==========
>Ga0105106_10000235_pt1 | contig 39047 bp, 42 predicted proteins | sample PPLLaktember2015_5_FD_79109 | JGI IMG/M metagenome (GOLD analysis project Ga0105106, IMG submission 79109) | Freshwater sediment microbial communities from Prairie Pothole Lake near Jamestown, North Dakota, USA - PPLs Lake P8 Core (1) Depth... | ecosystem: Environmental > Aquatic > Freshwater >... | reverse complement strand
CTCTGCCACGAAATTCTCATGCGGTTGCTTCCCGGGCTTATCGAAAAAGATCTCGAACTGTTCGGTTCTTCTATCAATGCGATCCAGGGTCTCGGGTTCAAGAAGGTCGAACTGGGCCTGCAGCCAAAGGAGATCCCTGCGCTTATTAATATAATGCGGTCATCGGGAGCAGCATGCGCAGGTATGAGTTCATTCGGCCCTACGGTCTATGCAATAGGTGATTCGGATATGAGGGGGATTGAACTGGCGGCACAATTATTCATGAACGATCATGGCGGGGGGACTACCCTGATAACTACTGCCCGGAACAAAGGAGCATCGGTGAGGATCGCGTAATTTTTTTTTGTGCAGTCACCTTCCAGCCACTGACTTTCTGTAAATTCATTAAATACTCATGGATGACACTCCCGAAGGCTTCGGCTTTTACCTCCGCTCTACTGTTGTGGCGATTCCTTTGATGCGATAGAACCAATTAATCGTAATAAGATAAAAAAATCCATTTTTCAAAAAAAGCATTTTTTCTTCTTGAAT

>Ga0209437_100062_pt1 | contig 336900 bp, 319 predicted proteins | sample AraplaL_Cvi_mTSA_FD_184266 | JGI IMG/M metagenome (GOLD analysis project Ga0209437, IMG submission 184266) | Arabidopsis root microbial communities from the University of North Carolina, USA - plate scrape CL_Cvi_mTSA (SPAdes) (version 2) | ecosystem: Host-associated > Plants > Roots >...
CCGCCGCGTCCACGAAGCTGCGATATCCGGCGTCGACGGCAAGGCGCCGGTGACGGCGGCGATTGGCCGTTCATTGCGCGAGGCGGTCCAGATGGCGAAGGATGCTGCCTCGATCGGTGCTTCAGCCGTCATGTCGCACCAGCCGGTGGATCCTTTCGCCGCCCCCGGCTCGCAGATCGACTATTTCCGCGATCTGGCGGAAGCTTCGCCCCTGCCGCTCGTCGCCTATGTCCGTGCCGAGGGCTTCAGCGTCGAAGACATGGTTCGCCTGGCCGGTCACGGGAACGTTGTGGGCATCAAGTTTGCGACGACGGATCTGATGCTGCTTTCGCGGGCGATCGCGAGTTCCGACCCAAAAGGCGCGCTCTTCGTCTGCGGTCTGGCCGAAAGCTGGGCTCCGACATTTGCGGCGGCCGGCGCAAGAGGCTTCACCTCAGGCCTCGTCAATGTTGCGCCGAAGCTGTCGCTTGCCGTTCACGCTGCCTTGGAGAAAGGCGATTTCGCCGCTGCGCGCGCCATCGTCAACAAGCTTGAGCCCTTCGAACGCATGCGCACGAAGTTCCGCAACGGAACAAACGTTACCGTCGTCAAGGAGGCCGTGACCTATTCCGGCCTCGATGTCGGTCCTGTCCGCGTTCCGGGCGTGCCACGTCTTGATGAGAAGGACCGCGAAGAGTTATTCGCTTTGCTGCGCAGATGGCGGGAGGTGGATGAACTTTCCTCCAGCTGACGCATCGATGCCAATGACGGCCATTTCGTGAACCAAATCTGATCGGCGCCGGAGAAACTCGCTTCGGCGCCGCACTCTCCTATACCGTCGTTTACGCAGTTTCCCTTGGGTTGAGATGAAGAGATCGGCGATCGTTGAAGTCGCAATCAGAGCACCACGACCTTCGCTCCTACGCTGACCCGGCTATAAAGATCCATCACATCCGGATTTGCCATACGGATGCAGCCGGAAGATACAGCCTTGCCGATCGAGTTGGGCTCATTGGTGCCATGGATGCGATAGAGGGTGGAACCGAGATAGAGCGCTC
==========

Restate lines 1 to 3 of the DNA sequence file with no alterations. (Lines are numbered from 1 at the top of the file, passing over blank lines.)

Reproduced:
>Ga0105106_10000235_pt1 | contig 39047 bp, 42 predicted proteins | sample PPLLaktember2015_5_FD_79109 | JGI IMG/M metagenome (GOLD analysis project Ga0105106, IMG submission 79109) | Freshwater sediment microbial communities from Prairie Pothole Lake near Jamestown, North Dakota, USA - PPLs Lake P8 Core (1) Depth... | ecosystem: Environmental > Aquatic > Freshwater >... | reverse complement strand
CTCTGCCACGAAATTCTCATGCGGTTGCTTCCCGGGCTTATCGAAAAAGATCTCGAACTGTTCGGTTCTTCTATCAATGCGATCCAGGGTCTCGGGTTCAAGAAGGTCGAACTGGGCCTGCAGCCAAAGGAGATCCCTGCGCTTATTAATATAATGCGGTCATCGGGAGCAGCATGCGCAGGTATGAGTTCATTCGGCCCTACGGTCTATGCAATAGGTGATTCGGATATGAGGGGGATTGAACTGGCGGCACAATTATTCATGAACGATCATGGCGGGGGGACTACCCTGATAACTACTGCCCGGAACAAAGGAGCATCGGTGAGGATCGCGTAATTTTTTTTTGTGCAGTCACCTTCCAGCCACTGACTTTCTGTAAATTCATTAAATACTCATGGATGACACTCCCGAAGGCTTCGGCTTTTACCTCCGCTCTACTGTTGTGGCGATTCCTTTGATGCGATAGAACCAATTAATCGTAATAAGATAAAAAAATCCATTTTTCAAAAAAAGCATTTTTTCTTCTTGAAT

>Ga0209437_100062_pt1 | contig 336900 bp, 319 predicted proteins | sample AraplaL_Cvi_mTSA_FD_184266 | JGI IMG/M metagenome (GOLD analysis project Ga0209437, IMG submission 184266) | Arabidopsis root microbial communities from the University of North Carolina, USA - plate scrape CL_Cvi_mTSA (SPAdes) (version 2) | ecosystem: Host-associated > Plants > Roots >...